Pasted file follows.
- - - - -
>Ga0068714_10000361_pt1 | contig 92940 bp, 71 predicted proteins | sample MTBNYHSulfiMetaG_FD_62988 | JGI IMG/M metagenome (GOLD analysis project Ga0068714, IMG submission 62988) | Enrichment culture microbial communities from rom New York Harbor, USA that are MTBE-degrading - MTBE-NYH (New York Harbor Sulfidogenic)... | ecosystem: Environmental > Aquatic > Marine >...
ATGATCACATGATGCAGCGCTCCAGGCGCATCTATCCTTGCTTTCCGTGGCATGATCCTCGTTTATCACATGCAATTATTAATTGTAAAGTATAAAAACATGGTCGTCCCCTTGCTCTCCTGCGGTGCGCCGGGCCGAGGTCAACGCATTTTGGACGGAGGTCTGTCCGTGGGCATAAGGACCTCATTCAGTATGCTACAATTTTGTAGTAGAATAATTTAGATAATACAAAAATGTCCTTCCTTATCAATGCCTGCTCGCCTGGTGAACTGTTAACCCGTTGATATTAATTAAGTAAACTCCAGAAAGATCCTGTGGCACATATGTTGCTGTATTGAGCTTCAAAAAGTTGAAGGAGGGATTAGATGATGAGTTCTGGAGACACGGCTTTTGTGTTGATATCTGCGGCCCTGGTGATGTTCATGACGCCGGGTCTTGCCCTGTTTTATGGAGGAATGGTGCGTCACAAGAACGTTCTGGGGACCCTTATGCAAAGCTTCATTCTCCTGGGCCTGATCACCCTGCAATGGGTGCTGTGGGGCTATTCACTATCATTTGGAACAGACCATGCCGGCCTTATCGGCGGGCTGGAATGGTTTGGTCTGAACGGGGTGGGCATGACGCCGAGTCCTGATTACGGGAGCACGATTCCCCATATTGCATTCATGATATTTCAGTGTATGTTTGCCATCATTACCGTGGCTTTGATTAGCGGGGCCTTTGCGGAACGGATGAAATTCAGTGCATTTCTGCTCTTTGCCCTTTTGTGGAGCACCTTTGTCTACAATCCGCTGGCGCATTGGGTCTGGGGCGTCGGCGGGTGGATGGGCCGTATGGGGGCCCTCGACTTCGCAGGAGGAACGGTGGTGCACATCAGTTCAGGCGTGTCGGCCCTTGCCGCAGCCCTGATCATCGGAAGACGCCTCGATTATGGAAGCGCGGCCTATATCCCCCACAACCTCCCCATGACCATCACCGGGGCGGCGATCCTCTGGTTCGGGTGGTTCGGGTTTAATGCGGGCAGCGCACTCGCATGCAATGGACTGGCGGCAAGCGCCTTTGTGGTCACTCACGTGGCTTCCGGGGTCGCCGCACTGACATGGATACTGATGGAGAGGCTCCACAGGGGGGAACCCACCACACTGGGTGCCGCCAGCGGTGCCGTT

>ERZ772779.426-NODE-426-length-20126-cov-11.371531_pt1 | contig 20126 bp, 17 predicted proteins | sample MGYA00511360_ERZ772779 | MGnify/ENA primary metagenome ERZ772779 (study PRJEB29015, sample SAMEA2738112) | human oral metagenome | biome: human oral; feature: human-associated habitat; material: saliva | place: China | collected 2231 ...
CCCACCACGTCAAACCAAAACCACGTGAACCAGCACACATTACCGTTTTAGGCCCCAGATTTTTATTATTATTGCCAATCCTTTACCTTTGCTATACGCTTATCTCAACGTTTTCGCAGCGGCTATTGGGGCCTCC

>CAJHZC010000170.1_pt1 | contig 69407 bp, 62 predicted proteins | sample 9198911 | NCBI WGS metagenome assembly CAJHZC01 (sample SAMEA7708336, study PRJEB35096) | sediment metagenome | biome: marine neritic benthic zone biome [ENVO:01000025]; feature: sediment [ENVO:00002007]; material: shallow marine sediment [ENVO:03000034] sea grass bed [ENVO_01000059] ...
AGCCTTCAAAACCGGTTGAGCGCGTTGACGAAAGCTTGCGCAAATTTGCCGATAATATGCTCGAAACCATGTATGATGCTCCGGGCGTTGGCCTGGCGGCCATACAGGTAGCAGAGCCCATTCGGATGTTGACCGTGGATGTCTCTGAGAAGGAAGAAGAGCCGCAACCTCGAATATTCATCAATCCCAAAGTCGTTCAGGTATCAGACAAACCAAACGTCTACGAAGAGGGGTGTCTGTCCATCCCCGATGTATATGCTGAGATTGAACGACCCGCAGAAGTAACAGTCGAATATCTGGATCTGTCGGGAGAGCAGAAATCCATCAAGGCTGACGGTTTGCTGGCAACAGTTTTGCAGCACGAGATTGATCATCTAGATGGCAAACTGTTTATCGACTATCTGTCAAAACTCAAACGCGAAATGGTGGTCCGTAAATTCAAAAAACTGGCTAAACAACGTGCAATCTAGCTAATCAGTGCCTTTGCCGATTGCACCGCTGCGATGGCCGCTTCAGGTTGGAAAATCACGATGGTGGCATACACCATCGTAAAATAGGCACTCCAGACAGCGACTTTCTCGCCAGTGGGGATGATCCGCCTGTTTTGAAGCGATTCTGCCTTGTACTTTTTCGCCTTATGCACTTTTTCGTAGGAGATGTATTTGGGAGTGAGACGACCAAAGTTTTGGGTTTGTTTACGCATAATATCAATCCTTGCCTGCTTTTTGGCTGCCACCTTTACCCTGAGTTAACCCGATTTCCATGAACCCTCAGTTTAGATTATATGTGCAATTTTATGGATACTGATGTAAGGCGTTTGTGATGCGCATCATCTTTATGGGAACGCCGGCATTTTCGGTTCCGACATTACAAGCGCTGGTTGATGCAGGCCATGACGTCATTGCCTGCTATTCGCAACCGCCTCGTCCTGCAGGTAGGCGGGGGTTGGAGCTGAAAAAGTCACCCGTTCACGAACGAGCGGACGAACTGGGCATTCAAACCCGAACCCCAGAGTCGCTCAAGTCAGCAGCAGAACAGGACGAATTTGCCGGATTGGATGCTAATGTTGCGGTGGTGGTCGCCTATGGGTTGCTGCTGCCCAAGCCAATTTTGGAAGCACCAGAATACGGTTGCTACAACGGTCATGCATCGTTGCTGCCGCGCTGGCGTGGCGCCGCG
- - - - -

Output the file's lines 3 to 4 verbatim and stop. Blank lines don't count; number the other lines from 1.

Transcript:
>ERZ772779.426-NODE-426-length-20126-cov-11.371531_pt1 | contig 20126 bp, 17 predicted proteins | sample MGYA00511360_ERZ772779 | MGnify/ENA primary metagenome ERZ772779 (study PRJEB29015, sample SAMEA2738112) | human oral metagenome | biome: human oral; feature: human-associated habitat; material: saliva | place: China | collected 2231 ...
CCCACCACGTCAAACCAAAACCACGTGAACCAGCACACATTACCGTTTTAGGCCCCAGATTTTTATTATTATTGCCAATCCTTTACCTTTGCTATACGCTTATCTCAACGTTTTCGCAGCGGCTATTGGGGCCTCC